The European Union’s Cotonou Agreement with 79 African, Caribbean and Pacific countries is slated to expire in 2020 – 40 years after the first agreement was concluded. A new pact is now being negotiated.

As reported by Deutsche Welle (DW), Germany’s international broadcaster, there is a lot at stake. The Cotonou Agreement covers three important areas: political relations, trade issues and development cooperation.

On climate issues and terrorism, agreement should be easy to reach. But not so migration.

EU member states, for instance, want to deport undocumented migrants to their countries of origin more quickly, but this is only possible with the support of the countries of origin.

Another sticky point concerns free trade. The EU argues it creates prosperity and jobs, but critics warn markets in developing countries are flooded by EU imports and whole sectors of the economy are at risk of collapsing.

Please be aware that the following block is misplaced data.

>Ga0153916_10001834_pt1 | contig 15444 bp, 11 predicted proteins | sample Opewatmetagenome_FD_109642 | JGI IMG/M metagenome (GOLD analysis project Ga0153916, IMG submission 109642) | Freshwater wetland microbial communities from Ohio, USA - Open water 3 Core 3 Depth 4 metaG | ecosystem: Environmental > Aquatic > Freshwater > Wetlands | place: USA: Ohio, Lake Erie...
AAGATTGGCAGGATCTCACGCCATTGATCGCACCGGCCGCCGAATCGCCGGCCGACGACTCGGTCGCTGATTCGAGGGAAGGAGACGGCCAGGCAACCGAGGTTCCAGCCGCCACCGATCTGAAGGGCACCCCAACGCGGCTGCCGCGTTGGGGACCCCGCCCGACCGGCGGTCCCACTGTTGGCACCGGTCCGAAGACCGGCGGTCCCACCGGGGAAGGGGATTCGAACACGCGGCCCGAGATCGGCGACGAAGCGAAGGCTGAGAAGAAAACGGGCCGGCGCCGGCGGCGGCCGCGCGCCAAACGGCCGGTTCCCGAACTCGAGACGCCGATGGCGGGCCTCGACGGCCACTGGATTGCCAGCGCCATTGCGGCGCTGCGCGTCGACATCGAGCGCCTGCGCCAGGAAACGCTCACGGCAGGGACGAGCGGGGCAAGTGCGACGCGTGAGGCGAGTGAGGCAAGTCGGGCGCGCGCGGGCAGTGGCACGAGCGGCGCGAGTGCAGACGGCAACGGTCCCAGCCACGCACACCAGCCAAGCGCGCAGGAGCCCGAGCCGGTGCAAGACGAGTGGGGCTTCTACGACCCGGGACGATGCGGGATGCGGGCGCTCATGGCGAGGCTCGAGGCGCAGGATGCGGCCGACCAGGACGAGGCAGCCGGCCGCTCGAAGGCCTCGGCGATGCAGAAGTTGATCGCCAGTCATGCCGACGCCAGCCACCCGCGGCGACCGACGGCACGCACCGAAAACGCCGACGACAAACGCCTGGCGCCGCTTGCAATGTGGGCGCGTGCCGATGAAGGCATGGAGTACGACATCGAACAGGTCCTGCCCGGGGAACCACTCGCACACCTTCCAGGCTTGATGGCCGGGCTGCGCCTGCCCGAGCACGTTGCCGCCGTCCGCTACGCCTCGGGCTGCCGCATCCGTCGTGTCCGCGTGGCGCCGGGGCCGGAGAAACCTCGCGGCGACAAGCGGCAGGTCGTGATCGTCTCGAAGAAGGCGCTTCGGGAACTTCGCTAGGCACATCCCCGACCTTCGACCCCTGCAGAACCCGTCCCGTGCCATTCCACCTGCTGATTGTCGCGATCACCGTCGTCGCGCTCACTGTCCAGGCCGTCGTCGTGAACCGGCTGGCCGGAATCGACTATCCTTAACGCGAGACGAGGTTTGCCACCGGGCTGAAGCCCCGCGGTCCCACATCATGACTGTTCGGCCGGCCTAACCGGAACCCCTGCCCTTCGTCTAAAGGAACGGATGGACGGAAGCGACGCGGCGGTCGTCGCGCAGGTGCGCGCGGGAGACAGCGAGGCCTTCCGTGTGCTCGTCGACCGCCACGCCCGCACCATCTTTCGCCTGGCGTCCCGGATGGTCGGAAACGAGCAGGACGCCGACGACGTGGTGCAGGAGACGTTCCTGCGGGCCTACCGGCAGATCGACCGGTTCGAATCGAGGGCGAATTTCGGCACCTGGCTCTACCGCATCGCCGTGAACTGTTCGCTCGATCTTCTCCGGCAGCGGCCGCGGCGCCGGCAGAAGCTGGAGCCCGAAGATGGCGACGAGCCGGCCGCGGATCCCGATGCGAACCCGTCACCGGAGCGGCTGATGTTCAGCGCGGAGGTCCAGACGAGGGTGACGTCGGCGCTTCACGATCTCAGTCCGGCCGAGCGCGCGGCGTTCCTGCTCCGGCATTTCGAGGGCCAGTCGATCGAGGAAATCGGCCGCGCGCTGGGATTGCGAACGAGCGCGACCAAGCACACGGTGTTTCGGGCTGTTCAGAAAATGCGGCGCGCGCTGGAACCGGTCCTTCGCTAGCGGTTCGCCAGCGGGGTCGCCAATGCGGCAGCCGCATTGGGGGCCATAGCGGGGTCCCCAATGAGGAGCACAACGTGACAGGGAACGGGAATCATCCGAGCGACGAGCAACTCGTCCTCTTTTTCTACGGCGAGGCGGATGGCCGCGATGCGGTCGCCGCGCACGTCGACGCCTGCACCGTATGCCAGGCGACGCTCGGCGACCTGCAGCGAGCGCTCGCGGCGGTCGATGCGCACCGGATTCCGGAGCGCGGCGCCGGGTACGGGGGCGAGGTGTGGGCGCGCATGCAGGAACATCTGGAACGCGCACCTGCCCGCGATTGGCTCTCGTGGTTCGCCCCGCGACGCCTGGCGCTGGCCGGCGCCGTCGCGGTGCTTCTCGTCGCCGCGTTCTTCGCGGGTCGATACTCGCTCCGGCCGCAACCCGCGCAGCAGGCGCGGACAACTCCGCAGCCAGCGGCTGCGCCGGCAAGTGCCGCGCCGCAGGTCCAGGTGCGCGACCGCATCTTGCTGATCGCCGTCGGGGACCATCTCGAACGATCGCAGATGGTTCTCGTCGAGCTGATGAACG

According to DW, even though trade agreements are no longer on the agenda for the current negotiations, the dispute is not yet off the table.

“Hoping for another partnership is only legitimate if both sides agree to share the path to prosperity,” writes Togo’s Foreign Minister Robert Dussey on his website. “The partnership between the ACP and the EU can only live up to its promise if it does not undermine the development efforts of the AKP or if its young economic sectors are not disturbed.”

This could mean that ACP members are pushing for more European accommodation in further negotiations – for example, easier access to the local services market or more European investment, writes DW.

And with so many question marks, it remains uncertain whether the new agreement will be ready by 2020.